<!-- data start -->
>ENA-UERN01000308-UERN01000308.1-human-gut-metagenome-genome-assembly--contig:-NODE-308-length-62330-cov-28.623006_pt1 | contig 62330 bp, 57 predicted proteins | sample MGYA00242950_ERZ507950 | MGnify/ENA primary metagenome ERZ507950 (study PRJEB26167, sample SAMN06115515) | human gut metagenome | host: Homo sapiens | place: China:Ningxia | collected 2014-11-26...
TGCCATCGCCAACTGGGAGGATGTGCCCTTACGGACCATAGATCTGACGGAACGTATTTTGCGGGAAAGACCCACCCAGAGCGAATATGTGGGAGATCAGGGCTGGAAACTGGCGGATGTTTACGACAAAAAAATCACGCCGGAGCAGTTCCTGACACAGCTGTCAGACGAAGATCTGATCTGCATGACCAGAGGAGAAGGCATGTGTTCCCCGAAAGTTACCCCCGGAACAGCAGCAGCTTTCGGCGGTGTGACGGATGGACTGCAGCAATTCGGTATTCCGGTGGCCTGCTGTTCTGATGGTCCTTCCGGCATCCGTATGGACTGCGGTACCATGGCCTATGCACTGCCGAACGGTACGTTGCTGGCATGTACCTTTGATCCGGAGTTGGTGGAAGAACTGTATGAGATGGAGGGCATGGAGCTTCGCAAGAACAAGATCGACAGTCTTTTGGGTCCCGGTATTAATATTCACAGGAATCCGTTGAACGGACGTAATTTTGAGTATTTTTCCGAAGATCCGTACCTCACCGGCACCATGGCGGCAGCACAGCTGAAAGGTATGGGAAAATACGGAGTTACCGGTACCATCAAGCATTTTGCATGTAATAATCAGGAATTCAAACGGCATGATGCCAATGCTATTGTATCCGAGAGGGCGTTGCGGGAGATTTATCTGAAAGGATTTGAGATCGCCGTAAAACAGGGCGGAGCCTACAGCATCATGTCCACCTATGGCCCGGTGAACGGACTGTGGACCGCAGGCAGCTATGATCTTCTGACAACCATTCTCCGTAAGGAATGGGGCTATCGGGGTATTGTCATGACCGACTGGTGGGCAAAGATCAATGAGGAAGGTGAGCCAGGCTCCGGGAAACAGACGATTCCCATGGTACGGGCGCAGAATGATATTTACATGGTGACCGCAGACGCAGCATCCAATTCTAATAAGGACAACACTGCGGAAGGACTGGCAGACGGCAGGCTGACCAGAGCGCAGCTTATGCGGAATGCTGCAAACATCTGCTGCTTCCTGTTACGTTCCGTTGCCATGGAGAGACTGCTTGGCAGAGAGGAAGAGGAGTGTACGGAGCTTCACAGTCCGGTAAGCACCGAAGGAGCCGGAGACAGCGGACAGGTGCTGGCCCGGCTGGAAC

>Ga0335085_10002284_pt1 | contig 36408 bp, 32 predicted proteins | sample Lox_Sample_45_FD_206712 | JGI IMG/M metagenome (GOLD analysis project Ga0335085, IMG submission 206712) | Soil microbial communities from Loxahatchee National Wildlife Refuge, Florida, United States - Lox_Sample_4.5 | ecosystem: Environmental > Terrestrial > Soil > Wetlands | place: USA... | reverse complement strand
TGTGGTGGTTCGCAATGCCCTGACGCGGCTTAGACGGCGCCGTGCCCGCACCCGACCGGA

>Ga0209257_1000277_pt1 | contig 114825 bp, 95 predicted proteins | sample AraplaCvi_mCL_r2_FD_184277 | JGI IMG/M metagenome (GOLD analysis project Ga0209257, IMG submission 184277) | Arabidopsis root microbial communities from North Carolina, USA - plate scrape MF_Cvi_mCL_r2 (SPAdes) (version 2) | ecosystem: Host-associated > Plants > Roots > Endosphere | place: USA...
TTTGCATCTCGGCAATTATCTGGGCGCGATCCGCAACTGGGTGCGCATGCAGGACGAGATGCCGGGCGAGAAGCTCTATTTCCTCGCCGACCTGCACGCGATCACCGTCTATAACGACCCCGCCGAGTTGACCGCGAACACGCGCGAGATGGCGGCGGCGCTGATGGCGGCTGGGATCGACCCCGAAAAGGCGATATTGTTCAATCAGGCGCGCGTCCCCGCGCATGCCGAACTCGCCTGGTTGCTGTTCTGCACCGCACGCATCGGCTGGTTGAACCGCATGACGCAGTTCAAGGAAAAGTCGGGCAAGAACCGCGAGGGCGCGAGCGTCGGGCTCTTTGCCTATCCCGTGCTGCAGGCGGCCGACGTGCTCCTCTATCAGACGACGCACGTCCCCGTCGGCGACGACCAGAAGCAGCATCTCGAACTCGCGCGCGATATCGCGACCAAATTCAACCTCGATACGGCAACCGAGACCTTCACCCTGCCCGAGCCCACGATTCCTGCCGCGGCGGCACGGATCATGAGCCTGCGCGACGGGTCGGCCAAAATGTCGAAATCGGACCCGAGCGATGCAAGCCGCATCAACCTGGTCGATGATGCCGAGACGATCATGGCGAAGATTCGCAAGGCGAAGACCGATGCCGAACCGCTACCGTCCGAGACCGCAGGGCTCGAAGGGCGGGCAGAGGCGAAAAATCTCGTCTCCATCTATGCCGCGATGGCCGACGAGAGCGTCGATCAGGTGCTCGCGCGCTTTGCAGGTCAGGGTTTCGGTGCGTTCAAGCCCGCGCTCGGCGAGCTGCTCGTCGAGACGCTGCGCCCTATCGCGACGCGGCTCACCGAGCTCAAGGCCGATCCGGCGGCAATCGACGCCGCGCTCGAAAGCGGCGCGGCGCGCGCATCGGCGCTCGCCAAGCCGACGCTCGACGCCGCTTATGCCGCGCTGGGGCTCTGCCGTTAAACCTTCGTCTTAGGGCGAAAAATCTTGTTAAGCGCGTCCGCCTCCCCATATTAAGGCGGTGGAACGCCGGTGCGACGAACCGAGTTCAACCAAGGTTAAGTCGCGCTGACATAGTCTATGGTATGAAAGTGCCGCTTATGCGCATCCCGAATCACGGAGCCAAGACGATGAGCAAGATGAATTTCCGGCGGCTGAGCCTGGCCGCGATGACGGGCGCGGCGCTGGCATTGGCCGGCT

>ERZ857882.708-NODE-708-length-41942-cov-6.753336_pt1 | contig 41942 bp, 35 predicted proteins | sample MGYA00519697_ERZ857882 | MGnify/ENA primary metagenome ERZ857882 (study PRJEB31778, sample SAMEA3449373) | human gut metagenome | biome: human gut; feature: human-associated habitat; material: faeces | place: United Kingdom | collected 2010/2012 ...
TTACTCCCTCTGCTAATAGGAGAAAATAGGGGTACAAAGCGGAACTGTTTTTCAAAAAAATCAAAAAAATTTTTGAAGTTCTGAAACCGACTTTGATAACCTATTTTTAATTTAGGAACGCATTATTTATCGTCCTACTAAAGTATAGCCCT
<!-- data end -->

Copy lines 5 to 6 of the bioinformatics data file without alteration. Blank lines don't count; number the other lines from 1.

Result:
>Ga0209257_1000277_pt1 | contig 114825 bp, 95 predicted proteins | sample AraplaCvi_mCL_r2_FD_184277 | JGI IMG/M metagenome (GOLD analysis project Ga0209257, IMG submission 184277) | Arabidopsis root microbial communities from North Carolina, USA - plate scrape MF_Cvi_mCL_r2 (SPAdes) (version 2) | ecosystem: Host-associated > Plants > Roots > Endosphere | place: USA...
TTTGCATCTCGGCAATTATCTGGGCGCGATCCGCAACTGGGTGCGCATGCAGGACGAGATGCCGGGCGAGAAGCTCTATTTCCTCGCCGACCTGCACGCGATCACCGTCTATAACGACCCCGCCGAGTTGACCGCGAACACGCGCGAGATGGCGGCGGCGCTGATGGCGGCTGGGATCGACCCCGAAAAGGCGATATTGTTCAATCAGGCGCGCGTCCCCGCGCATGCCGAACTCGCCTGGTTGCTGTTCTGCACCGCACGCATCGGCTGGTTGAACCGCATGACGCAGTTCAAGGAAAAGTCGGGCAAGAACCGCGAGGGCGCGAGCGTCGGGCTCTTTGCCTATCCCGTGCTGCAGGCGGCCGACGTGCTCCTCTATCAGACGACGCACGTCCCCGTCGGCGACGACCAGAAGCAGCATCTCGAACTCGCGCGCGATATCGCGACCAAATTCAACCTCGATACGGCAACCGAGACCTTCACCCTGCCCGAGCCCACGATTCCTGCCGCGGCGGCACGGATCATGAGCCTGCGCGACGGGTCGGCCAAAATGTCGAAATCGGACCCGAGCGATGCAAGCCGCATCAACCTGGTCGATGATGCCGAGACGATCATGGCGAAGATTCGCAAGGCGAAGACCGATGCCGAACCGCTACCGTCCGAGACCGCAGGGCTCGAAGGGCGGGCAGAGGCGAAAAATCTCGTCTCCATCTATGCCGCGATGGCCGACGAGAGCGTCGATCAGGTGCTCGCGCGCTTTGCAGGTCAGGGTTTCGGTGCGTTCAAGCCCGCGCTCGGCGAGCTGCTCGTCGAGACGCTGCGCCCTATCGCGACGCGGCTCACCGAGCTCAAGGCCGATCCGGCGGCAATCGACGCCGCGCTCGAAAGCGGCGCGGCGCGCGCATCGGCGCTCGCCAAGCCGACGCTCGACGCCGCTTATGCCGCGCTGGGGCTCTGCCGTTAAACCTTCGTCTTAGGGCGAAAAATCTTGTTAAGCGCGTCCGCCTCCCCATATTAAGGCGGTGGAACGCCGGTGCGACGAACCGAGTTCAACCAAGGTTAAGTCGCGCTGACATAGTCTATGGTATGAAAGTGCCGCTTATGCGCATCCCGAATCACGGAGCCAAGACGATGAGCAAGATGAATTTCCGGCGGCTGAGCCTGGCCGCGATGACGGGCGCGGCGCTGGCATTGGCCGGCT